Speeding up queries by a factor of 100 or more with DB2 Text Search

During a recent Rails project at IBM we had to deal with a large table consisting of customers. The table is made up of legacy enterprise data, and contains close to a million records.

Among many other fields, the table Customers includes a column name defined as VARCHAR. name is used to store company names.

One of the requirements for the project was to implement a Google Suggest-like feature. That is, when the user enters a few characters for the customer’s name, they should be prompted, via AJAX, with a list of possible suggestions containing that string (or at least beginning with that string.)

The naive approach would be to use a simple LIKE predicate, to generate queries such as:

FROM   Customers
WHERE  name LIKE '%micro%'
ORDER  BY name

One of the main problems with this approach is performance. Using LIKE this way doesn’t allow us to take advantage of indexes that are defined on the column name.

Unsurprisingly, on a modest server, such a query takes about 25 seconds. A UI that isn’t able to respond for 25 seconds will feel like an eternity for the end user, of course, so a simple query like this obviously cannot be seen as a viable solution.

Enter DB2 Text Search. You may be familiar with other full text search engines such as Ferret, Lucene, or Sphinx. DB2 V9.7.4 ships with an extremely powerful full text search engine that has plenty of useful features, including excellent integration with native XML columns.

Using the free edition of DB2 (DB2 Express-C) which includes Text Search, we were able to implement the autocomplete functionality we were after in a heartbeat, thanks to a query like the following:

FROM   Customers
WHERE  CONTAINS(name, 'micro') = 1
ORDER  BY name

This query was executed in mere fractions of a second for most searches, and behaved exactly as needed. In fact, not only did we match strings that began with the searched token, but also ones that contained it elsewhere (e.g., micro would match both Microsoft and Sun Microsystems.) The results where ordered alphabetically, but could have easily been ordered by relevance via the SCORE function, also available via DB2 Text Search.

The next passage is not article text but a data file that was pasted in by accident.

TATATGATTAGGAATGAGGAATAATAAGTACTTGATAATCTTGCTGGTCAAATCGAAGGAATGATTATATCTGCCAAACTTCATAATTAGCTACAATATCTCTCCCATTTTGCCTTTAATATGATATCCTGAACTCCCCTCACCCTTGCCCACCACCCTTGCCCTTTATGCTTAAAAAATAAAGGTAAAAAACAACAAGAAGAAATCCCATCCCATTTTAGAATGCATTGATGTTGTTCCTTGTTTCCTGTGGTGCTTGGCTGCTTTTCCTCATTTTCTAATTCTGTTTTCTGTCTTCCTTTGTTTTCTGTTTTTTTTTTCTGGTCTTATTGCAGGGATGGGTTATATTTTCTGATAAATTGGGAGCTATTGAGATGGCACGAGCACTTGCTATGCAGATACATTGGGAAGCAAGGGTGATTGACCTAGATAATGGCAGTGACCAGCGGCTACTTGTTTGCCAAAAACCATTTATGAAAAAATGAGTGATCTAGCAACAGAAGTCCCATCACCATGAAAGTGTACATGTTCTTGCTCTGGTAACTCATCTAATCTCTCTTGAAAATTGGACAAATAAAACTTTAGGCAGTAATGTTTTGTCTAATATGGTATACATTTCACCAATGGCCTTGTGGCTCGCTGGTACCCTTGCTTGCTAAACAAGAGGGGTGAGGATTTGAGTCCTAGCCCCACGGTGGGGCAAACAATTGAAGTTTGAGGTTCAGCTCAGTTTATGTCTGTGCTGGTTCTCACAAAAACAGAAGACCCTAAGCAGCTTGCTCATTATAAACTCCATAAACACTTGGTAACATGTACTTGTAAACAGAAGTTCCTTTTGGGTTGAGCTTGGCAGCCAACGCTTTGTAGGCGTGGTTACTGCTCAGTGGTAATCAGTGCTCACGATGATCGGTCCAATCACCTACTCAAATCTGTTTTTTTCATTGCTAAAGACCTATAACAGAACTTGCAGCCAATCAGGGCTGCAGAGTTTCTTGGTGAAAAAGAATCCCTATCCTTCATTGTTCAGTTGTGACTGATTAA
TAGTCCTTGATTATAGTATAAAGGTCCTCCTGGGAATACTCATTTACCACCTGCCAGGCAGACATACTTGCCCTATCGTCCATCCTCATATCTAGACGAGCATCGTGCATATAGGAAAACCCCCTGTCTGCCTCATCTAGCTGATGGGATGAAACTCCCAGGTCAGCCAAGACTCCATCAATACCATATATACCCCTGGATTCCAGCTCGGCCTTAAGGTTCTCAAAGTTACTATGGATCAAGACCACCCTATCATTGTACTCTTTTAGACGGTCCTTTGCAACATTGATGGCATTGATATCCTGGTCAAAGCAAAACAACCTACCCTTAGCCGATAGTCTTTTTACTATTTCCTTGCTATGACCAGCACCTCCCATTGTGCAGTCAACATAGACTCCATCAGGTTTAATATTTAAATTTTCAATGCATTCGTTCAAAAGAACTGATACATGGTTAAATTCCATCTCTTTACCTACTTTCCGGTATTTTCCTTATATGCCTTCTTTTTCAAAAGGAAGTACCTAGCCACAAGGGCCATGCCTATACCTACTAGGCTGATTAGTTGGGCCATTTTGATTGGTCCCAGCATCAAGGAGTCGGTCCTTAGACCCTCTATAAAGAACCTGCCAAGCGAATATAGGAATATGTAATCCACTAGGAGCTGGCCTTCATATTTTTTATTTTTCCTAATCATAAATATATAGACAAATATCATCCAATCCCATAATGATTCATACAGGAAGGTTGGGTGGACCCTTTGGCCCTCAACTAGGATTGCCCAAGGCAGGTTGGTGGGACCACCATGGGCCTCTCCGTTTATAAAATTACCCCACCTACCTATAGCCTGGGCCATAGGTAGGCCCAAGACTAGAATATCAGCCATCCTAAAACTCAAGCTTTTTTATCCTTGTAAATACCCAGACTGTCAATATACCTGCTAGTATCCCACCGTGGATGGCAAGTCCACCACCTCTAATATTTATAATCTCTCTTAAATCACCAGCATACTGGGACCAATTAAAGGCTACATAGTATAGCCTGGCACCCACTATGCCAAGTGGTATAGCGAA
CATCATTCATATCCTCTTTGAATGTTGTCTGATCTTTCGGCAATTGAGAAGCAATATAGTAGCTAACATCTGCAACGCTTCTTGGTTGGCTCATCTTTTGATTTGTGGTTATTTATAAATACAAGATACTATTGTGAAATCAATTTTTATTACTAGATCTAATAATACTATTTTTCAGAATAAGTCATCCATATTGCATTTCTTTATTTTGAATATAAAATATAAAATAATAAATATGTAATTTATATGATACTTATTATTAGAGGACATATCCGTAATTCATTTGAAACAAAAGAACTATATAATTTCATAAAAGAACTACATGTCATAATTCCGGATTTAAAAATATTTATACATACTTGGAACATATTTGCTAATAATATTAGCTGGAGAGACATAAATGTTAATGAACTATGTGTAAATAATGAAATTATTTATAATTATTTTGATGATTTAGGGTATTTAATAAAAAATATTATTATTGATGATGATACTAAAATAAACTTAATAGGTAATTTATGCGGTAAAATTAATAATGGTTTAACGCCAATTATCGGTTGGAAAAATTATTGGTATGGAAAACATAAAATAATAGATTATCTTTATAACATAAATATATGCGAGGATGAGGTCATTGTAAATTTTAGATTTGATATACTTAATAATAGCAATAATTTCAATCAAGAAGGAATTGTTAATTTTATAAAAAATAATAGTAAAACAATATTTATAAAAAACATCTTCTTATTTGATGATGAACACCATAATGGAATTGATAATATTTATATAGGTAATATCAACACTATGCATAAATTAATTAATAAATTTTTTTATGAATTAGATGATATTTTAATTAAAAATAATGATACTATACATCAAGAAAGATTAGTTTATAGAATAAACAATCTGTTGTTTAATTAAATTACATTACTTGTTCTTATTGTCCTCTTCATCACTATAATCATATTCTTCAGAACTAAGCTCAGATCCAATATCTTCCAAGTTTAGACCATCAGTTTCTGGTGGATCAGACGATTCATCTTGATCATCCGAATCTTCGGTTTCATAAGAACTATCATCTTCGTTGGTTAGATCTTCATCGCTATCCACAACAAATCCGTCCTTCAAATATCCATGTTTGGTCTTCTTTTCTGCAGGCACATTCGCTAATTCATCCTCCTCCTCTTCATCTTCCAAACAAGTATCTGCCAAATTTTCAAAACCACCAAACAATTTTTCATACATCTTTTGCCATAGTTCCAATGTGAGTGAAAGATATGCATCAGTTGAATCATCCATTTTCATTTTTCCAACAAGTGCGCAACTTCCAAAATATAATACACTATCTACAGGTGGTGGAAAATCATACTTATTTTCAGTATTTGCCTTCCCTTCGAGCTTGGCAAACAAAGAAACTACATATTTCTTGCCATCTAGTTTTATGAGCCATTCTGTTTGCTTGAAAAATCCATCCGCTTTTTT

As usual, it’s a matter of using the right tool for the right job, and DB2 Text Search was created exactly for these kind of scenarios.

Let’s briefly look at how you can also go about setting up and playing with it on Linux.

Installing DB2 Text Search

To start with, you’ll need to have a 64bit Linux distro, and then follow these simple steps.

Download DB2 Express-C. Make sure you grab the db2exc_974_LNX_x86_64.tar.gz file and not the Light edition.

Next, install DB2 by following these steps (the Installing DB2 section in particular.) Make sure you select a custom installation, and that you select everything including DB2 Text Search (which is not checked by default).

After you’ve started DB2 with db2start via the instance user (e.g., db2inst1,) launch the text search server by running:

db2ts start for text

To enable text search for an existing database, run:

db2ts enable database for text connect to mydb

Next, you’ll need to create a text search index and populate it. For example:

db2ts "create index customer_name for text on customers(name) connect to mydb"
db2ts "update index customer_name for text connect to mydb"

That’s it. From now on you’ll be able to use functions such as CONTAINS to quickly search for your data.

Such a function can also be easily invoked in Rails:

Customer.where("CONTAINS(name, ?) = 1", name)

Or wrapping it a little in a model:

class Customer < ActiveRecord::Base
  # ... 
  def self.search(name, max_res = 10)
    where('CONTAINS(name, ?) = 1', name).

Which can then be invoked as follows:


(Technically we wouldn’t have needed limit, so long as we passed RESULTLIMIT to the CONTAINS function.)

You can read more about DB2 Text Search at the Information Center.

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  1. johno July 20, 2011
    • Antonio Cangiano July 20, 2011
  2. duke July 20, 2011

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